Wednesday, January 28, 2009
Playa Grande, Costa Rica
I have never been much of a surf beach kind of guy. I grew up next to a chicken farm, a long way from any ocean. Plus I have issues with public nudity stemming from low self-esteem and a rigorous Lutheran upbringing.
I’m never going to have that tan, those dreads, or figure out the cool but indecipherable hand signals. Sad, but as I close in on my 48th birthday, I’ve just about come to terms with it.
So it was with some trepidation that I changed into my board shorts in the rental car’s sticky hot front seat, struggled into my shortie wetsuit like it was a sausage casing and walked gingerly across the hot sand and into the waves. I wasn’t going surfing, but I spent good money on an underwater camera housing and I was going to do the next best thing, take pictures of other people surfing. More expensive, but requiring fewer motor skills.
Playa Grande is reported to be one of the premier surfing spots in Costa Rica, and the mob of tanned, athletic specimens of both sexes bore that out. I felt like something bloated and pale that had washed up with the tide.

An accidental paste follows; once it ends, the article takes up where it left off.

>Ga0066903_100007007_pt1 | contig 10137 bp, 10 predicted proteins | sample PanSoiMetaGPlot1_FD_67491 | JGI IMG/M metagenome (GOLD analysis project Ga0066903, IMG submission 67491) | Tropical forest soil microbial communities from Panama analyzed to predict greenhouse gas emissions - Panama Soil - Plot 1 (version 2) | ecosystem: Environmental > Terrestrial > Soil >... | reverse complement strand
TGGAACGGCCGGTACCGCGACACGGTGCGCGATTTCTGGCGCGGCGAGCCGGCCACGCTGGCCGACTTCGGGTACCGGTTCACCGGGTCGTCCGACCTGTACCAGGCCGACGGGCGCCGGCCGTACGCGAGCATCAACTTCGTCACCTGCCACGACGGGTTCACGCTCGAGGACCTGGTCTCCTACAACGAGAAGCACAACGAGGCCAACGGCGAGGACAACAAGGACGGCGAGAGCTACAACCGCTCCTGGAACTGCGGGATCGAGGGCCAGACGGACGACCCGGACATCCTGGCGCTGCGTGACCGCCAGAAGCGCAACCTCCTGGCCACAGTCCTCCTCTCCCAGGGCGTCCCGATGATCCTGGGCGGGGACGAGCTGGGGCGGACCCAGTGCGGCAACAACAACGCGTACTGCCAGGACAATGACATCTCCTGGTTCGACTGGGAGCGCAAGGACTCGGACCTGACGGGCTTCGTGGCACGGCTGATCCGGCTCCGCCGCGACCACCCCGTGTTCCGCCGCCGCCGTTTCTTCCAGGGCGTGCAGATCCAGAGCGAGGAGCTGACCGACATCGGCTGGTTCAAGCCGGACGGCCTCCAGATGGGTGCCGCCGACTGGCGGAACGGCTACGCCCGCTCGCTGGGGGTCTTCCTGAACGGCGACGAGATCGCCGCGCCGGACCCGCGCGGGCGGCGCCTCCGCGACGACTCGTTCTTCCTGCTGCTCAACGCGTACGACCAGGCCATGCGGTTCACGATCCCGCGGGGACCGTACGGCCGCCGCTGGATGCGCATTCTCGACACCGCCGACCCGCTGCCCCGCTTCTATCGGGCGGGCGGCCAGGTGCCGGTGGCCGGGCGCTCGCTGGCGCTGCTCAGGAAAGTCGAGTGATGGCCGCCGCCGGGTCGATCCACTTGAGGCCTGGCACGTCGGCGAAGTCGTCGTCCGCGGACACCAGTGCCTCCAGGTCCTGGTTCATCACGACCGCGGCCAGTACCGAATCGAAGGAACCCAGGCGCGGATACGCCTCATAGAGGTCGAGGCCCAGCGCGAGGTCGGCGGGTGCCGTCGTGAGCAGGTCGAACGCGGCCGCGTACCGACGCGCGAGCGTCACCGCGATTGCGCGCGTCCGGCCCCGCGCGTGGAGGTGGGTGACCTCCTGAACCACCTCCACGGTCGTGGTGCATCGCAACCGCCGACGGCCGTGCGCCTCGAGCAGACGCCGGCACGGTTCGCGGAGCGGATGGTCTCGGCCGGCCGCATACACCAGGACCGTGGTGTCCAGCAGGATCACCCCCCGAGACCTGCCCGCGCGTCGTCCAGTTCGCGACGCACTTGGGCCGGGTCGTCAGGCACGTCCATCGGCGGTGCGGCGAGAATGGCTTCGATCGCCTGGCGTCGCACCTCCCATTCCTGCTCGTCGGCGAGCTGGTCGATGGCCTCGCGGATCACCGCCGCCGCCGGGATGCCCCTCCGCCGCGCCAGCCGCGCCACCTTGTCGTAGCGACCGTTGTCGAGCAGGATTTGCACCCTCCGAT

But I was ready to face death in the form of monster waves, lethal rip tides and extreme risk of sunburn. I marched bravely into the breakers, my nerve bolstered by the presence of a gaggle of teenage girls standing in waist deep water a hundred yards offshore. It took some time, but I made it out to the breakers, and spent a lot of time bobbing over, under and sometimes within the maw of curling walls of water. Four feet of surf isn’t a lot in Oahu North Shore terms, but when you’re a balding middle age man in a neoprene suit, it focusses your attention.
I eventually decided the trick was to predict the spot where breaking wave, rapidly paddlng surfer and camera should intersect. Like a lot of things in life, I make it look a lot harder than it probably should. Over the course of four hours this happened roughly...once. But on top of that, I built an extensive image collection of blurry sand, bubbles and clouds. Sort of like if I put my camera in the washing machine. Which by the time the sun set, was how my entire body was feeling.